replied
    DARK AGES: LASOMBRA w/ Lucita is now available on Kindle and paperback.

    Leave a comment:


  • CTPhipps
    replied
    Here's another review up.

    Anyone minding me posting these or should I just provide links?



    http://booknest.eu/reviews/charles/1565-clannovelsetite

    5/5

    The Followers of Set hold a special place in my heart. They are the Set-worshiping, Caine-rejecting vampires who went from being one of the most ridiculous Clans in Vampire: The Masquerade to one of my all-time favorites. Presently, they hold a number #2 position for me in the setting with only Clan Malkavian ranking higher in people I'd want to be Embraced by. The Followers of Set are a group that is easy to get wrong but amazing if you get them right and a large part of why I love them is due to this book.

    When they were originally created for the Vampire: The Masquerade Player's Handbook, they were essentially designed as one-note villains based on Robert E. Howard's Conan the Barbarian. More precisely, they were based on the John Milinus movie interpretation of those works. Thulsa Doom as played by James Earl Jones turned into a snake, had a cult of drug and sex-addicted followers, plus worshiped a god of evil. Vampire: The Masquerade: Redemption even had a Setite temple as a place you massacred them in order to rescue Toreador sex slaves. No, no Cristof, the Toreador are the Setite's customers.

    Eventually, the Followers of Set were essentially reimagined as Lavey-ian Satanists with a dash of Gnostic theism as well as a freshman philosophy student's understanding of Nieztsche. The Followers of Set hate the world and blame the gods for how awful it's become. They set themselves up against all that is good, just, and pure in the world because they see these things as social traps. Only by embracing transgression and freeing yourself from the shackles of human morality can you become the truest kind of vampire you can be.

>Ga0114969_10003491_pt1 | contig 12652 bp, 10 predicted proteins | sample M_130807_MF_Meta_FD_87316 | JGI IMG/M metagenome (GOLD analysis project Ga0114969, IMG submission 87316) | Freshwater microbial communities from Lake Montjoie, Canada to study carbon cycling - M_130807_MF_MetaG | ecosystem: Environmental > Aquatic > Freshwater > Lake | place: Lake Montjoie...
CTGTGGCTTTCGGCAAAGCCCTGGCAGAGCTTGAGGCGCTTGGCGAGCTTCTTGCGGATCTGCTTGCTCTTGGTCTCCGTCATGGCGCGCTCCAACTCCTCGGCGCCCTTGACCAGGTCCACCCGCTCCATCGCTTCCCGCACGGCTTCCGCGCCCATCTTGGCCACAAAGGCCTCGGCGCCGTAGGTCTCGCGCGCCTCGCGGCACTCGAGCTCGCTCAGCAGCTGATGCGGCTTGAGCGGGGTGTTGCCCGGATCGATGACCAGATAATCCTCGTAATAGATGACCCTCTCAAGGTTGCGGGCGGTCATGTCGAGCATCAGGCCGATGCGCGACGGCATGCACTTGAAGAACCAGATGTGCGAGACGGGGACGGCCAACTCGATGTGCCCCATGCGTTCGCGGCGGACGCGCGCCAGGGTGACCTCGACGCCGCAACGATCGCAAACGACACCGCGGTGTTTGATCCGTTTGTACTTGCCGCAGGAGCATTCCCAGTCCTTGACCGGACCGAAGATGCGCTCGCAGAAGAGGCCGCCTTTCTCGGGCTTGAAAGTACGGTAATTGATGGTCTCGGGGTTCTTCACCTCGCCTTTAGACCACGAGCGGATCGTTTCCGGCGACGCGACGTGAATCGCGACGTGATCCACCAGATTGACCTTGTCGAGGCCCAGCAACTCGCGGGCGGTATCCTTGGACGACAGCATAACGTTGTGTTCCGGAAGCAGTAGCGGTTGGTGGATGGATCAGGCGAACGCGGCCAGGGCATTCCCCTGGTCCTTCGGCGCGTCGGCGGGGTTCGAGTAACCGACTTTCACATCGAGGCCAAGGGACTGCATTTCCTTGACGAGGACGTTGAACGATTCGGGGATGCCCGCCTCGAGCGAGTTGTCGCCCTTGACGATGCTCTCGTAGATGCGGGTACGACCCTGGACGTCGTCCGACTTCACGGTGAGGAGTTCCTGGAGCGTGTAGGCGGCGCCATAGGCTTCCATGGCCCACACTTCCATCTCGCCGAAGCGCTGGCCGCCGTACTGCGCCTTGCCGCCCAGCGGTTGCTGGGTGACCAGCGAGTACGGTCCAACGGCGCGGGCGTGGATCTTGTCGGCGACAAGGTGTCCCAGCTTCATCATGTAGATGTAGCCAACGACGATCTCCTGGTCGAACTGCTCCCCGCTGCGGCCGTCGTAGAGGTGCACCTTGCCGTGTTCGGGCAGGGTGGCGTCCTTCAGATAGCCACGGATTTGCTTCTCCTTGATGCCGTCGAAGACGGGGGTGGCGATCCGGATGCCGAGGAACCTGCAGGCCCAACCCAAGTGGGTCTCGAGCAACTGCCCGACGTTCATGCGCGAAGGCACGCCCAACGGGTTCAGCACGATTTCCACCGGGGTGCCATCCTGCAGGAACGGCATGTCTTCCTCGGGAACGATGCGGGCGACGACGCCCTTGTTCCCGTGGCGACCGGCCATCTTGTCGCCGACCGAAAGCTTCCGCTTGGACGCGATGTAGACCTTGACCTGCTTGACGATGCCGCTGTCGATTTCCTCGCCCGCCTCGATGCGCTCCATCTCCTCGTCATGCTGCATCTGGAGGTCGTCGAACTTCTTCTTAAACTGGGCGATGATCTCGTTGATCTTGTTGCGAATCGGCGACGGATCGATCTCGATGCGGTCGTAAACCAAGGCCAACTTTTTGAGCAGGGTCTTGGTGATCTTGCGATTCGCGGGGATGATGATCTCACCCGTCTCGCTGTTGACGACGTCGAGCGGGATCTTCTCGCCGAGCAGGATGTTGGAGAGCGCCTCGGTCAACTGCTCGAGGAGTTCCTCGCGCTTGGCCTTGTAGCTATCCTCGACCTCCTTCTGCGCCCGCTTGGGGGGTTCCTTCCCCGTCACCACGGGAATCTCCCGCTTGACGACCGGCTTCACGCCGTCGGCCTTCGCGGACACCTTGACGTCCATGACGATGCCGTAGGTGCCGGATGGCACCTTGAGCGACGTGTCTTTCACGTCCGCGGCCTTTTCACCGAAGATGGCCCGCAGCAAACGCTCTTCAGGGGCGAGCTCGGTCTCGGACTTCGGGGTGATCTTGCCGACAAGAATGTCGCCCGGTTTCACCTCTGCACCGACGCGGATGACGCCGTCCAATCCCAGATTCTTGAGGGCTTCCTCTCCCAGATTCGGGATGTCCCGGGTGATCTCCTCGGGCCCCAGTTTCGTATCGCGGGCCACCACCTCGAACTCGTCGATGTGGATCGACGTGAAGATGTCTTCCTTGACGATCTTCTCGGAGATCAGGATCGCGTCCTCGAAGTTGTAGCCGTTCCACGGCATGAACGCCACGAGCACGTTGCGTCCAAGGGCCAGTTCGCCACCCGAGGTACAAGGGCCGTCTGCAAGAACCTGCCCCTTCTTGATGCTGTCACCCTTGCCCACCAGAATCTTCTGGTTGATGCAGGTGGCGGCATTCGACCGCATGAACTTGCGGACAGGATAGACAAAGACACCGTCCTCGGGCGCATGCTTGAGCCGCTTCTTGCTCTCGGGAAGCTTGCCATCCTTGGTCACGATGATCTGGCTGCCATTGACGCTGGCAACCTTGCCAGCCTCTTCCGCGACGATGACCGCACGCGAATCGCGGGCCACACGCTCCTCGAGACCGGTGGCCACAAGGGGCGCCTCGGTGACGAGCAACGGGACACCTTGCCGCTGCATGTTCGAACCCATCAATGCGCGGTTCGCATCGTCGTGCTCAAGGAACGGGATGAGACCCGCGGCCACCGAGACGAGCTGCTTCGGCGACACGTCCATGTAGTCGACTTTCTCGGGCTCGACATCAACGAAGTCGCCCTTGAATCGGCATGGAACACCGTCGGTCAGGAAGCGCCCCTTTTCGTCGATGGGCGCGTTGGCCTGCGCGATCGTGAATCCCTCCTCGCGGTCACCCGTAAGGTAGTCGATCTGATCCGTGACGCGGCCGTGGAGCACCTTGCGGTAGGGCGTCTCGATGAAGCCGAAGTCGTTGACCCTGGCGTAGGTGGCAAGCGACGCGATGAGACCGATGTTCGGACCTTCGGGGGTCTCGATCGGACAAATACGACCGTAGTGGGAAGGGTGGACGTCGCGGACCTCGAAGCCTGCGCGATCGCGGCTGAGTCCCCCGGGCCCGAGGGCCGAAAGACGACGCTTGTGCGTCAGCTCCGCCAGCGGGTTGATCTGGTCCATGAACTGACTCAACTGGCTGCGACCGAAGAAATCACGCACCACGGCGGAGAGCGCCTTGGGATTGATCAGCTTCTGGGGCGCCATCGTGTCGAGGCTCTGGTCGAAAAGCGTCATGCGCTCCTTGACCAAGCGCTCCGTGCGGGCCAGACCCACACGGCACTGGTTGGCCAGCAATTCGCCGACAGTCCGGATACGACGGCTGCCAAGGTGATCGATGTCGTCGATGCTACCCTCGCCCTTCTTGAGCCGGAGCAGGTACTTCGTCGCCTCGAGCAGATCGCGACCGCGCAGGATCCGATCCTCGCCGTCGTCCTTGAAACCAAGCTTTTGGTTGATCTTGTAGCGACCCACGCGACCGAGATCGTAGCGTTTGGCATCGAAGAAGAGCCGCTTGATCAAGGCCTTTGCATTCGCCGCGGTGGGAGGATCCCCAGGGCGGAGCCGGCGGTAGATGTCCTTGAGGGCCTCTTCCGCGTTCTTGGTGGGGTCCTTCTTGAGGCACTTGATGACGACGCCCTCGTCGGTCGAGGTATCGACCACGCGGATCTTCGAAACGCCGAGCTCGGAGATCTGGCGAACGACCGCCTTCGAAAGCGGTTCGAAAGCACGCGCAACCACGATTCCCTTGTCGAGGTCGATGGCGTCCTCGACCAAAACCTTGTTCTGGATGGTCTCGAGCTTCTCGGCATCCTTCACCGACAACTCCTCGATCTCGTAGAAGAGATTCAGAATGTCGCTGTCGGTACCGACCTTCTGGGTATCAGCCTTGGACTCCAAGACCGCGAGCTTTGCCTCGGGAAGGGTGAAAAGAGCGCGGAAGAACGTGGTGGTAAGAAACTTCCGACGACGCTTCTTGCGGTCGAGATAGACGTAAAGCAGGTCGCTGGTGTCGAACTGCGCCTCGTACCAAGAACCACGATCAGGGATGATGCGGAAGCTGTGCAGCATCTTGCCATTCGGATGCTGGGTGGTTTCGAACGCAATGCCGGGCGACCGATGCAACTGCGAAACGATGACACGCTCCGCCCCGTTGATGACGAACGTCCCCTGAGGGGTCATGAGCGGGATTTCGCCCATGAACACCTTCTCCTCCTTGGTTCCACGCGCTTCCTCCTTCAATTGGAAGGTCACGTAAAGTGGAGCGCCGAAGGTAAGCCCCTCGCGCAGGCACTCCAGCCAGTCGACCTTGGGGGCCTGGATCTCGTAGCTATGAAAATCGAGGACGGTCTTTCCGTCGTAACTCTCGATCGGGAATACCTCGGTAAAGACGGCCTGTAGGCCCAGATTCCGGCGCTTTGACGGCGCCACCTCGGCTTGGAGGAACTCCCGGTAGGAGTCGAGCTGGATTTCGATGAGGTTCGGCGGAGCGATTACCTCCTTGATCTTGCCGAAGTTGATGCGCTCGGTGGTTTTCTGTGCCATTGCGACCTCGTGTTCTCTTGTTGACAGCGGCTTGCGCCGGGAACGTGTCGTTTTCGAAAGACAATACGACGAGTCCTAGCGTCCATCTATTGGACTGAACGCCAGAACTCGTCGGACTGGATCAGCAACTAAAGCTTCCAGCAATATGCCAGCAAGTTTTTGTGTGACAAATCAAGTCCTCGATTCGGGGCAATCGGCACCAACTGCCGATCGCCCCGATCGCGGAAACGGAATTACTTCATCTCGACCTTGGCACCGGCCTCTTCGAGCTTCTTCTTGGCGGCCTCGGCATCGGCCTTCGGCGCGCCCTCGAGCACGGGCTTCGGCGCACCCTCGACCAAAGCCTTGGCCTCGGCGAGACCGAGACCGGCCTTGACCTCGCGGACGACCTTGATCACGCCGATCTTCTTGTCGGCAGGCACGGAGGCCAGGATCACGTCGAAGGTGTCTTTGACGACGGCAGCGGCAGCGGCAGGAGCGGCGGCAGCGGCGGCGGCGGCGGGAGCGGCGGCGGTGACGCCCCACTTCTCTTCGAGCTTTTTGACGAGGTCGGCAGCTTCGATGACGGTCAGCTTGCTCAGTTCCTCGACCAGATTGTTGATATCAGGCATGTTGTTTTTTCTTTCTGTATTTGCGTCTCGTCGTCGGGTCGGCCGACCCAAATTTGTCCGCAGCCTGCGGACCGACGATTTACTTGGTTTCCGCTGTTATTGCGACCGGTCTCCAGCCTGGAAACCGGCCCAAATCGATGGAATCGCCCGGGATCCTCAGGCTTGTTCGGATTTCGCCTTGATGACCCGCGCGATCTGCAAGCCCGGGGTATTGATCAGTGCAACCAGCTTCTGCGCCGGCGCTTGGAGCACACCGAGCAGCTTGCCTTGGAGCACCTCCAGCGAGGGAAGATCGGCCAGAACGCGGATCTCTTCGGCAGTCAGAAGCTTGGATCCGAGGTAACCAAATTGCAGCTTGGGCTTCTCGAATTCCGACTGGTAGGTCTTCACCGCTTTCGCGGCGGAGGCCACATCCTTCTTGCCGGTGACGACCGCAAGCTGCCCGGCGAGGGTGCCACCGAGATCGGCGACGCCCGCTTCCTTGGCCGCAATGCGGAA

As I've grown older, I've developed a certain disdain for the Sabbat that increases simultaneously while my respect for the Setites grows. The Sabbat have much the same rhetoric as the Setites. They're both vampire death cults that argue vampires should cast aside their humanity to embrace (*rimshot*) posthuman morality. However, the Sabbat strike me as poseurs by comparison. The Setites have been doing this for 10,000 years and are very good at the intellectual study of evil and why it's a better thing than good. I grok their message and think they're the only group aside from the Children of Haqim that can coherently explain what a Path of Enlightenment is as well as why you should follow one.

    This is all due to Hesha Ruhadze.

    Hesha is one of the two stars of CLAN NOVEL: SETITE with the other being the more conventional Elizabeth Dimitrios. Hesha is the antithesis of the original Setites who could not have been more overt in their villainy. Hesha dresses stylishly, talks rationally, and lacks the vast majority of Elder snootiness that turns most Neonates Anarch until they age into power of their own. Indeed, if you met Hesha in-game, you'd probably consider him a fairly cool NPC that could be relied upon in a jam.